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Cut & Paste: Basil Kincaid seeks to connect African diaspora with paper, vinyl and adhesive

It's no stretch to think that Basil Kincaid’s efforts to unite people of African heritage require travel. But pre-paid phone cards, vinyl sheets and a strong adhesive are also part of the process.

Kincaid recently returned from the West African country of Ghana, where he used donated phone cards and other found materials in a village-wide art project. Now the results of that undertaking have come full circle, back to St. Louis, for an exhibition at The Luminary arts incubator, 2701 Cherokee St.

In our latest Cut & Paste podcast, we talk with Kincaid about the country he fell in love with and the project that joins two worlds together and promises to connect others.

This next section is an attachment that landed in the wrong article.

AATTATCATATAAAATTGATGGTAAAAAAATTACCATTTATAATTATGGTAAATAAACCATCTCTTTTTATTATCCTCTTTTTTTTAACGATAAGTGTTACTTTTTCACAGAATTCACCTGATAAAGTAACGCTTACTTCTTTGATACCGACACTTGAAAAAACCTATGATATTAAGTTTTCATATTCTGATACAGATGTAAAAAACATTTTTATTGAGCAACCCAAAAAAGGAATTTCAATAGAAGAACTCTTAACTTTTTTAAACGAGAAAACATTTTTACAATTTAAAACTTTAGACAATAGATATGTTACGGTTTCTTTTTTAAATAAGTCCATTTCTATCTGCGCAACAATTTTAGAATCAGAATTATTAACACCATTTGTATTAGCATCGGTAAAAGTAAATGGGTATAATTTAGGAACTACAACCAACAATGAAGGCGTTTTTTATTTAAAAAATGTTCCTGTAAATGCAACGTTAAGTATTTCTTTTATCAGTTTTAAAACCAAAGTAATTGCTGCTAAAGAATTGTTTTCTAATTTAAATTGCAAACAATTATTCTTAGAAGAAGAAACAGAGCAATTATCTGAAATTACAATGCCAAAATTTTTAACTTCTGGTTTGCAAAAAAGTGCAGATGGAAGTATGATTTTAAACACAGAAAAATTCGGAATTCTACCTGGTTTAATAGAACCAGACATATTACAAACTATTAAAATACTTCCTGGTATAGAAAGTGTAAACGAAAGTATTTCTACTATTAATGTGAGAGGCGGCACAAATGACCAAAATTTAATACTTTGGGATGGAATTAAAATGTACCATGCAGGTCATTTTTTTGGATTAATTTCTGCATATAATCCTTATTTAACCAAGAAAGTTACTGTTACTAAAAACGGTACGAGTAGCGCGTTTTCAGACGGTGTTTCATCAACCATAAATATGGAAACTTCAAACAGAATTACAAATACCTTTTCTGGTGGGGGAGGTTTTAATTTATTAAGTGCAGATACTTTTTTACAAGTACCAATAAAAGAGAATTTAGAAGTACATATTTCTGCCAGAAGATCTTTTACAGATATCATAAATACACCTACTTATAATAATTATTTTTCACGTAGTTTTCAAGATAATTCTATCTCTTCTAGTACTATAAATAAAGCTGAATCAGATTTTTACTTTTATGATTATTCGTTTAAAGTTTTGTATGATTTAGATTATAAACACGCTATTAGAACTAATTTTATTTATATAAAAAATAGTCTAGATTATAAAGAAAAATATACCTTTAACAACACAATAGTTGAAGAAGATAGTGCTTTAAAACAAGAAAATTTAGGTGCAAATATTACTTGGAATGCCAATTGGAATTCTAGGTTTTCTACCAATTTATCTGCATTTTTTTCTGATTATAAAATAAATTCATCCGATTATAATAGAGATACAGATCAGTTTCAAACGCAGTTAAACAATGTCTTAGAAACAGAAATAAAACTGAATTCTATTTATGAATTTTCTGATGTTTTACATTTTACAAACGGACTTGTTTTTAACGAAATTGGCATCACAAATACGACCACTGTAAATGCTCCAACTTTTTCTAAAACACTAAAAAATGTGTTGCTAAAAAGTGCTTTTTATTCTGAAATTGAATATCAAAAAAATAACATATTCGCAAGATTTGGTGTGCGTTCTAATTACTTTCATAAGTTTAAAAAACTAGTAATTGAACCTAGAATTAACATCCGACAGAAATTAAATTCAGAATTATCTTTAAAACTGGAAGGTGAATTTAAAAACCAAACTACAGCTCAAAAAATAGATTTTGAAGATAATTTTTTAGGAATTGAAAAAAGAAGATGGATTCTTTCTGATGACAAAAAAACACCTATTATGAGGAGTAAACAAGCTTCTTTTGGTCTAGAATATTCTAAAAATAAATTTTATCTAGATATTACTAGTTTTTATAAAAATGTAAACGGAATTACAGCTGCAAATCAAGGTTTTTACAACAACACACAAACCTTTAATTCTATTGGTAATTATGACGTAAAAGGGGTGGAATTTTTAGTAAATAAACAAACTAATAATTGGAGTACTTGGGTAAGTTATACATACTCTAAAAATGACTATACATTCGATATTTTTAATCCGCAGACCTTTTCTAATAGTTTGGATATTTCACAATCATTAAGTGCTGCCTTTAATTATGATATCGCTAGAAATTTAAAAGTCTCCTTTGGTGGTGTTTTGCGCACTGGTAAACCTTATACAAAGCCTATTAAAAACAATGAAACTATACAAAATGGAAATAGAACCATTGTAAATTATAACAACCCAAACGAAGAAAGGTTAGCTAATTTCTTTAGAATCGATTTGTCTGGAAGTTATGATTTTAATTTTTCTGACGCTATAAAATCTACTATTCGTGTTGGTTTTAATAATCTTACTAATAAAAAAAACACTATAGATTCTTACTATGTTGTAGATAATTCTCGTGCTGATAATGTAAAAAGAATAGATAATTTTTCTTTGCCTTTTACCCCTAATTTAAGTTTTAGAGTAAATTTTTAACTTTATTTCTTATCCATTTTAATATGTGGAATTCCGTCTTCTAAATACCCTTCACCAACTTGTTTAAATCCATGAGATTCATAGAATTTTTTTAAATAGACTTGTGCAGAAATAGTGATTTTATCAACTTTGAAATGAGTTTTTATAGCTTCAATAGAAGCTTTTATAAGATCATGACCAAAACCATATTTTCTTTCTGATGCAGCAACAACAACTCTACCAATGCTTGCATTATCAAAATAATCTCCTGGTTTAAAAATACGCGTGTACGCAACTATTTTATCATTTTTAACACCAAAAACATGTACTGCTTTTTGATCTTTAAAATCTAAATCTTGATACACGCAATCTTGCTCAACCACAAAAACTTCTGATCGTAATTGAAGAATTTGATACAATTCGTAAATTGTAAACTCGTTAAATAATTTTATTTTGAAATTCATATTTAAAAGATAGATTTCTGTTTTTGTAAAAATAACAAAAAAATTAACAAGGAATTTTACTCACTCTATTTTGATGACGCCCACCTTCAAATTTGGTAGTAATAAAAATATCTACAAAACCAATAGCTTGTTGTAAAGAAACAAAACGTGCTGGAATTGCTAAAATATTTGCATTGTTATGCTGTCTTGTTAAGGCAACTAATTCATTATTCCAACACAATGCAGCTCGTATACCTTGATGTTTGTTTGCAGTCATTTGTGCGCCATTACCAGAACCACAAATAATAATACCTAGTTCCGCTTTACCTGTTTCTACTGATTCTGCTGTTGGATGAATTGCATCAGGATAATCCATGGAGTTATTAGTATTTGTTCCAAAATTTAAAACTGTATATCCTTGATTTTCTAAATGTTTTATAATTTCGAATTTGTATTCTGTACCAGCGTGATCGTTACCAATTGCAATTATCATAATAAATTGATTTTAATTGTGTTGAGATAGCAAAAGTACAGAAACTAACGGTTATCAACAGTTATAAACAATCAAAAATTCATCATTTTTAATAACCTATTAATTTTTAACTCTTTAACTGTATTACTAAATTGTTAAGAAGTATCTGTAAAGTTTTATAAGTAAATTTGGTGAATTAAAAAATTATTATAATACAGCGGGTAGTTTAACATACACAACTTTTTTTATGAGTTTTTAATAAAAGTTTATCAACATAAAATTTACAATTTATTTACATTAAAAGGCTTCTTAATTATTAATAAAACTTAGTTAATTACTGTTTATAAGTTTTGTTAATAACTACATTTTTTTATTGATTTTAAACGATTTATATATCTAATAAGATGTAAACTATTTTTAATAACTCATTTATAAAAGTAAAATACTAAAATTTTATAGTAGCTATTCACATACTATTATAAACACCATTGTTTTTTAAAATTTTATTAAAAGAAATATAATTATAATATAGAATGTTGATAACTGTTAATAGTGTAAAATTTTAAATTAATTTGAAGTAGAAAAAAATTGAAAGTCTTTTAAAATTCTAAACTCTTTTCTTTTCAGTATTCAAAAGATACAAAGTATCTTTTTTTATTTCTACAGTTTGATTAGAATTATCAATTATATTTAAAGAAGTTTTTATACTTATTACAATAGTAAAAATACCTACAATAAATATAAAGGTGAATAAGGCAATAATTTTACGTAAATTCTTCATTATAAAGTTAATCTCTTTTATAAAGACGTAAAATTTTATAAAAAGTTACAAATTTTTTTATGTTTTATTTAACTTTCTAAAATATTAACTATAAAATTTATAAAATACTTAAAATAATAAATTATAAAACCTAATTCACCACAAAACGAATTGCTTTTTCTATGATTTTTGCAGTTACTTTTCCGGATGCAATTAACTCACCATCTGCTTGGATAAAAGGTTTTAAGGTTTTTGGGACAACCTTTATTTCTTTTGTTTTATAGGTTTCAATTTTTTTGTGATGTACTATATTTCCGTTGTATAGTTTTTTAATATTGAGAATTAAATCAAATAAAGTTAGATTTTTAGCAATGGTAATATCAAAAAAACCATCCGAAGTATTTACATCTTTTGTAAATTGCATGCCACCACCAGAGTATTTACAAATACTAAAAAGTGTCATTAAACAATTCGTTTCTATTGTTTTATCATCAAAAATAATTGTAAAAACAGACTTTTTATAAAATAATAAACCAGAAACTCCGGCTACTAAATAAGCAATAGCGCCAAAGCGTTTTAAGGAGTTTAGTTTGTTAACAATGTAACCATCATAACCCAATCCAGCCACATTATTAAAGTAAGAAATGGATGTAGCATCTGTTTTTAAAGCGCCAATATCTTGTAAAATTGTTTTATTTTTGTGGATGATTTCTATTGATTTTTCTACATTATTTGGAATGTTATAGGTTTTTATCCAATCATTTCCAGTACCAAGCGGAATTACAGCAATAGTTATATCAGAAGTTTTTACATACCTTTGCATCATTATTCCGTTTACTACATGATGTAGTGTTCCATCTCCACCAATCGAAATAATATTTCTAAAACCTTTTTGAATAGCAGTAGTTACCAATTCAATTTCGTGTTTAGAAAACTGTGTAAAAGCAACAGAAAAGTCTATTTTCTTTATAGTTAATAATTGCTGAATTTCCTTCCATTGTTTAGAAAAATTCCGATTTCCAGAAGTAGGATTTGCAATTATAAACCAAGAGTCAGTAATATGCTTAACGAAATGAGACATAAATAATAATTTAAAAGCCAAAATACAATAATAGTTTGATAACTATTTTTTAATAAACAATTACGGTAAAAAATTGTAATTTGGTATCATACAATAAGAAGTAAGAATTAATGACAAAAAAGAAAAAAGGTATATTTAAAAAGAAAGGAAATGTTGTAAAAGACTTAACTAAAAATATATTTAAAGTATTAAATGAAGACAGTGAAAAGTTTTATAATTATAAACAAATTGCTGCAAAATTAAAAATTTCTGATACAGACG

Here’s some of what you’ll hear in the podcast:

  • On discarded materials reflecting our lives: “Waste is so interesting because it’s like a strange mirror.” Tweet #cutpastestl 
  • On how Ghanaians leapt at the chance to be part of his project: “If somebody in the neighborhood was like, ‘Hey, we’re doing this,’ people got on board.” Tweet #cutpastestl
Cut & Paste

Look for new Cut & Paste (#cutpastestl) podcasts every few weeks on our website. You can also view all previous podcasts, which focus on a diverse collection of visual and performing artists, and subscribe to Cut & Paste through this link.

Follow Willis and Nancy on Twitter: @WillisRArnold and @NancyFowlerSTL

Please help St. Louis Public Radio find artists to feature on Cut & Paste. Tell us which artists and cultural themes deserve a closer look.

Send questions and comments about this story to feedback@stlpublicradio.org.